Virtual tour shows loved ones of dementia, Alzheimer’s patients reality of their world

Truly helping a loved one with dementia or Alzheimer’s begins with understanding what they are experiencing. Enter the Virtual Dementia Tour.

It takes some tools to give a real feel for how the mind operates with dementia. The professionals at Senior Star put WGN News’s Dina Bair through the tour.

First, shoe inserts to mimic pain associated with neuropathy and other age related disorders, then, goggles that impair vision and gloves to dull the sense of touch. Finally, headphones piped in distracting noise making it difficult to hear instructions.

Dina was then on her own. She was tasked with walking to a clothing rack and finding a striped sweater. Then it was on to letter writing.

“My handwriting was altered. I knew it was sloppy and so wanted to make it better but simply could not,” Dina said.

The next instruction was to set the table. But by now, only about two minutes in, she said her mind was getting tired.

“Often there are behaviors, wandering around talking to yourself, that people perceive as dementia behaviors,” says Anna Waters, RN and Director of Health Services at Senior Star. “It’s human behaviors when you are lost and trying to figure your way out.”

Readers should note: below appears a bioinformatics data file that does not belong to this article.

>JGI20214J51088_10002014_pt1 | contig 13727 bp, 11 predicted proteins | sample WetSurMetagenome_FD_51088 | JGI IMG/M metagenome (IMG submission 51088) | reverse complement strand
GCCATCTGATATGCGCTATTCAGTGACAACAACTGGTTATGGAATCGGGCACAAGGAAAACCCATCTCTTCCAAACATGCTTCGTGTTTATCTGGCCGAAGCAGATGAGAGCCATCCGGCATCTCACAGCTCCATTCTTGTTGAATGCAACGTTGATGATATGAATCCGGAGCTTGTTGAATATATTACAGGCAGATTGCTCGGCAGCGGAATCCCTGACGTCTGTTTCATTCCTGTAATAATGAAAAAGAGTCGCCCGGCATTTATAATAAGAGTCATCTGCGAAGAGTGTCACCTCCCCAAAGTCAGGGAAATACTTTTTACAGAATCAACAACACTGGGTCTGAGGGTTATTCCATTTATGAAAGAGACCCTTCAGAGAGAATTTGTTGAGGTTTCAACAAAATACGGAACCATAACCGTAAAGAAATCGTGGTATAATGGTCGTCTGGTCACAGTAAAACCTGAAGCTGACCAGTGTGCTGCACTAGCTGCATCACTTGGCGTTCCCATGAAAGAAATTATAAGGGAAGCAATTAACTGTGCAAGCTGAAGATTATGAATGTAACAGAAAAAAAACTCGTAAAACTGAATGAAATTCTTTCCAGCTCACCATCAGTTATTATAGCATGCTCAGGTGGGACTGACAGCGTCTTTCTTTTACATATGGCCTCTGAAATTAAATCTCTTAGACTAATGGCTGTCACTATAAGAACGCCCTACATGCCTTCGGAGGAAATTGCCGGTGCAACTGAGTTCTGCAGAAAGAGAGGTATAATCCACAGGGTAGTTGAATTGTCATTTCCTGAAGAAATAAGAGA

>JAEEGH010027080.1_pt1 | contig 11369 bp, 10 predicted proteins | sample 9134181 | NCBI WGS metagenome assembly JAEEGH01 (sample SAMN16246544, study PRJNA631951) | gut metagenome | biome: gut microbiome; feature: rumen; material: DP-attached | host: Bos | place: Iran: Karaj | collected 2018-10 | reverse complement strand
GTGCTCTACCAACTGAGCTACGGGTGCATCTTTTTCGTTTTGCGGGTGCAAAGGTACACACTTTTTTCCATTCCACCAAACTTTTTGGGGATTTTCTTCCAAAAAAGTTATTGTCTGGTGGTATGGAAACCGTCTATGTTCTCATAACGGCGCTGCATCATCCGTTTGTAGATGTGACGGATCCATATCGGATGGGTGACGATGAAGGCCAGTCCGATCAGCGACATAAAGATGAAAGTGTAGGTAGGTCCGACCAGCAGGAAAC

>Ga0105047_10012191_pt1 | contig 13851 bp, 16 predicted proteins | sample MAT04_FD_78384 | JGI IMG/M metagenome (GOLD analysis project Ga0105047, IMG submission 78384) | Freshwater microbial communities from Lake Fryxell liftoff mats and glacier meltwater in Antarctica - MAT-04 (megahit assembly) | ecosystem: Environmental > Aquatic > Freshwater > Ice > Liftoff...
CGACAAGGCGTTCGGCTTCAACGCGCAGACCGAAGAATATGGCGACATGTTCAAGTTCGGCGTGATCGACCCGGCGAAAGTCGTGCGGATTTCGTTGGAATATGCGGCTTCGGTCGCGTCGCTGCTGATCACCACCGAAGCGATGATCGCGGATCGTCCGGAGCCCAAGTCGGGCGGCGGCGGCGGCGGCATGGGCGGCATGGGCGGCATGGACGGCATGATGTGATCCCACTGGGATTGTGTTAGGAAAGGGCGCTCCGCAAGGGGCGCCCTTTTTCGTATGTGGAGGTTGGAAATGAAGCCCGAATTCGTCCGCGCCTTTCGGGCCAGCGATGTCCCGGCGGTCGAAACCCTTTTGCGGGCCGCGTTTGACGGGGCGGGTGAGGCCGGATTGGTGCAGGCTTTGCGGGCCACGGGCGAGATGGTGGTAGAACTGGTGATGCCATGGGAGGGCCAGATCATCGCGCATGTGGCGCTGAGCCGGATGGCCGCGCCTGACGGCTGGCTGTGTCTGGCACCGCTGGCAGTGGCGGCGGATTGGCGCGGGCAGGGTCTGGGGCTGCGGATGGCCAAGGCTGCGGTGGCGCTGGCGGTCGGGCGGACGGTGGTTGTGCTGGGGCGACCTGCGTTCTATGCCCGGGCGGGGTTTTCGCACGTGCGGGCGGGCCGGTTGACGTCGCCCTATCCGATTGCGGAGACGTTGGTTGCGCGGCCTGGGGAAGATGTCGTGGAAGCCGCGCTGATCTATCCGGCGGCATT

“I can’t imagine going through an entire day like that,” Dina said at the end of the tour. “That is incredible.”

And that is the point, not just imagining but living the struggles of those with dementia and Alzheimer’s, if even just briefly.

“When we are doing it it’s amazing the emotional response,” Waters said. “Sometimes, people will get halfway through it and burst into tears when they realize what a struggle it has been for their family member. And maybe they weren’t as understanding as they should have been.”

But they begin to understand a concept that patient and loved one alike typically cannot grasp.

“The objective of the virtual dementia training is to increase your compassion your sensitivity to realize doing five simple tasks aren’t so simple when your senses are impaired,” Waters says.

If you are interested in this experience, certified trainers will travel to provide The Virtual Dementia Tour.

Those interested in taking the VDT may call Senior Star at Weber Place which is located at 605 South Edward Drive in Romeoville. The phone number is 815-439-9955 and callers may ask for Anna Walters, director of health services.
More information at: www.secondwind.org